Agriculture
Protecting Cows—and People—from a Deadly Disease
Where Have All the Bees Gone?
Flush-Free Fertilizer
Amphibians
Salamanders and Newts
Bullfrogs
Newts
Animals
Koalas, Up Close and Personal
Lucky Survival for Black Cats
Ants on Stilts
Behavior
Listening to Birdsong
Between a rock and a wet place
Mice sense each other's fear
Birds
Flamingos
Songbirds
Rheas
Chemistry and Materials
A Framework for Growing Bone
Sweeeet! The Skinny on Sugar Substitutes
Moon Crash, Splash
Computers
Hitting the redo button on evolution
Look into My Eyes
The Shape of the Internet
Dinosaurs and Fossils
Have shell, will travel
A Really Big (but Extinct) Rodent
Message in a dinosaur's teeth
E Learning Jamaica
Results of GSAT are in schools this week
2014 GSAT Results for Jamaican Kids
E Learning in Jamaica WIN PRIZES and try our Fun Animated Games
Earth
Rocking the House
Recipe for a Hurricane
Challenging the Forces of Nature
Environment
Spotty Survival
The Down Side of Keeping Clean
Little Bits of Trouble
Finding the Past
Traces of Ancient Campfires
The Taming of the Cat
Prehistoric Trips to the Dentist
Fish
Barracudas
Perches
Eels
Food and Nutrition
How Super Are Superfruits?
Strong Bones for Life
Yummy bugs
GSAT English Rules
Subject and Verb Agreement
Adjectives and Adverbs
Who vs. Whom
GSAT Exam Preparation Jamaica
The Annual GSAT Scholarships
Ministry of Education Announces 82 GSAT Scholarships for 2010
How are students placed after passing the GSAT exam
GSAT Exams Jamaica Scholarships
GSAT Practice Papers | GSAT Mathematics | Maths
42,000 students will sit for the GSAT Exam in two weeks
GSAT stars reap scholarship glory
GSAT Mathematics
A Sweet Advance in Candy Packing
Setting a Prime Number Record
Secrets of an Ancient Computer
Human Body
A New Touch
A Fix for Injured Knees
A Sour Taste in Your Mouth
Invertebrates
Dragonflies
Millipedes
Hermit Crabs
Mammals
African Jackal
Seal
Black Bear
Parents
Choosing a Preschool: What to Consider
Expert report highlights the importance to parents of reading to children!
Raise a Lifelong Reader by Reading Aloud
Physics
Hold on to your stars, ladies and gentlemen
Black Hole Journey
Road Bumps
Plants
Stalking Plants by Scent
Tracking the Sun Improves Plant Pollen
Springing forward
Reptiles
Crocodilians
Asp
Box Turtles
Space and Astronomy
Cousin Earth
Killers from Outer Space
A Very Distant Planet Says "Cheese"
Technology and Engineering
Algae Motors
A Light Delay
Smart Windows
The Parts of Speech
Adjectives and Adverbs
Problems with Prepositions
Countable and Uncountable Nouns
Transportation
Charged cars that would charge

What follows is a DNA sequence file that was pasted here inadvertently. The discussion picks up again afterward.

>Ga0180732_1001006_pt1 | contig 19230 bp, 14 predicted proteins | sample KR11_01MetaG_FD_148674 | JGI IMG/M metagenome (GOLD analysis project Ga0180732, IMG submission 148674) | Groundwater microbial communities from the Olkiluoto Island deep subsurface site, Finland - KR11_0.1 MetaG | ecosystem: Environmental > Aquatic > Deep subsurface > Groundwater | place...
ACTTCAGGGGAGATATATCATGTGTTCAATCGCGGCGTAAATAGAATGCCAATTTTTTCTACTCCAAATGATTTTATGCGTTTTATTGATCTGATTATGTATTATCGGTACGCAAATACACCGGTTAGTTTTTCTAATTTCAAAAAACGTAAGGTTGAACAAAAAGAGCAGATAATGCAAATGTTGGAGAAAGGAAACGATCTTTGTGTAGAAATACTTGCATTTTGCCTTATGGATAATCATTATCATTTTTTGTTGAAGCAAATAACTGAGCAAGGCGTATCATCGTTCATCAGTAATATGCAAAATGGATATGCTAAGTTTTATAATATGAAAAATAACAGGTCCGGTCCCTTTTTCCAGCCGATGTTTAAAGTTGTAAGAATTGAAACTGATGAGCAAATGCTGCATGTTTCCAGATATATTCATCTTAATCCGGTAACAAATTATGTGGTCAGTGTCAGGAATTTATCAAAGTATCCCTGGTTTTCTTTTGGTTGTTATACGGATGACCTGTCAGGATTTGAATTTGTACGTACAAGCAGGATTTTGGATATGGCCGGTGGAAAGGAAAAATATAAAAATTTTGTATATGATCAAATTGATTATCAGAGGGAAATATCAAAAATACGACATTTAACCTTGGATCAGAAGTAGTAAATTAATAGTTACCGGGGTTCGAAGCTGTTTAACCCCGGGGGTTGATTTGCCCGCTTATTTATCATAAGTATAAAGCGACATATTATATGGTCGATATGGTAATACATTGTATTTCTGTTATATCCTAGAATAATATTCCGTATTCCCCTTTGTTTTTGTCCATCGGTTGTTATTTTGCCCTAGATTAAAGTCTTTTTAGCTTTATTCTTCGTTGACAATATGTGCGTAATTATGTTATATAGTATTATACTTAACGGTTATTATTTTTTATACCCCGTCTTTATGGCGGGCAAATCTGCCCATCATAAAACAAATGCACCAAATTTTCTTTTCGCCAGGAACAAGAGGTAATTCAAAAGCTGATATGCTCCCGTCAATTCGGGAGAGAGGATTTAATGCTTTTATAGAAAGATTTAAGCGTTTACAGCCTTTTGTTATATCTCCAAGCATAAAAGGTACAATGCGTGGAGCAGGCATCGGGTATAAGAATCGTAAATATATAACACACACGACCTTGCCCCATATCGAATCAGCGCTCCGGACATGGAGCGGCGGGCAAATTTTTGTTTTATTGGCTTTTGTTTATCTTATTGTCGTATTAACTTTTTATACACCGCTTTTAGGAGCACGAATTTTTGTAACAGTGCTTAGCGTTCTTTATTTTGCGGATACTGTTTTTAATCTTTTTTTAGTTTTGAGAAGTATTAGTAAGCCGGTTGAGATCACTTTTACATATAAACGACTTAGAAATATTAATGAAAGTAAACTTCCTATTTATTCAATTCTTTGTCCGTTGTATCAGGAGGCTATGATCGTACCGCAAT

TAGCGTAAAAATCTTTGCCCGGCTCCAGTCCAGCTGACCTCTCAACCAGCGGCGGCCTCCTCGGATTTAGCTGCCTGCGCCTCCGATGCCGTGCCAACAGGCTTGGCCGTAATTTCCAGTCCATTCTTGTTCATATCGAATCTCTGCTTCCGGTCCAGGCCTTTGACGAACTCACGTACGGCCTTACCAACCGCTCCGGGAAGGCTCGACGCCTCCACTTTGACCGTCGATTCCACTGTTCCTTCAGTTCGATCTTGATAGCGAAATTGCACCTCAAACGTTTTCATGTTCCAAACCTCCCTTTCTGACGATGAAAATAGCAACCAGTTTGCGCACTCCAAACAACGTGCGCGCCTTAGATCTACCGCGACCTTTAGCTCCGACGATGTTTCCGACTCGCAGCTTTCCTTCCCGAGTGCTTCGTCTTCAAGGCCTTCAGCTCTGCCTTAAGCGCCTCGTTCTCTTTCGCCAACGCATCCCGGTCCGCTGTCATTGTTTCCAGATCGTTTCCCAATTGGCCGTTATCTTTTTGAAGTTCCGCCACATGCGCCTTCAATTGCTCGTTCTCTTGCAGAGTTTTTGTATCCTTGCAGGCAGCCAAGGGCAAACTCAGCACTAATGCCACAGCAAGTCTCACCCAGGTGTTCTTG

Robots on a Rocky Road
Ready, unplug, drive
Weather
A Change in Climate
Antarctica warms, which threatens penguins
Either Martians or Mars has gas
Add your Article

A Volcano's Deadly Ash

Every few hundred years, a sleeping giant in southern Italy awakens with a bang, spewing volcanic ash across the countryside.

The volcano, called Mount Vesuvius, formed 25,000 years ago. During its most explosive eruptions, the volcano could blanket nearby cities with hot ash, sometimes also burying them with deadly flows of mud and rocks.

Mount Vesuvius, as seen from the ruins of Pompeii in southern Italy.

Mount Vesuvius, as seen from the ruins of Pompeii in southern Italy.

Wikipedia

One famous eruption occurred nearly 2,000 years ago, in the year 79 A.D. The blast lasted 18 hours and destroyed the Roman cities of Pompeii and Herculaneum, killing thousands of people as they tried to escape.

Scientists and city officials had supposed that Naples, one of Italy’s most populous cities, was far enough away that it would be safe from the volcano’s wrath. New evidence suggests that this might not be the case.

This map of a portion of southern Italy shows how ash from Mount Vesuvius could spread as far as the city of Naples (Napoli).

This map of a portion of southern Italy shows how ash from Mount Vesuvius could spread as far as the city of Naples (Napoli).

Proceedings of the National Academy of Sciences

Researchers recently discovered 4000-year-old layers of ash and mud under present-day Naples. Just outside the city, they also uncovered abandoned villages, as well as human and animal skeletons.

Most surprising of all, the researchers say, was the discovery of thousands of footprints from the same time period, pressed into layers of wet ash that had rained from the sky. The footprints show that thousands of people were fleeing to the northwest, away from the volcano, as it erupted.

Footprints, preserved in ash deposits, show that thousands of people fled an eruption at Mount Vesuvius 3,780 years ago.

Footprints, preserved in ash deposits, show that thousands of people fled an eruption at Mount Vesuvius 3,780 years ago.

Proceedings of the National Academy of Sciences

Mount Vesuvius hasn’t had a major eruption since 1631, but it’s still very active. And the discovery of the ancient ash layers, skeletons, and footprints are a warning that modern Naples, a city of 3 million people, isn’t safe from the volcano after all, scientists say.

So, when the volcano begins to rumble again, Naples should have an emergency evacuation plan ready—just in case.—C. Gramling

A Volcano's Deadly Ash
A Volcano's Deadly Ash








Designed and Powered by HBJamaica.com™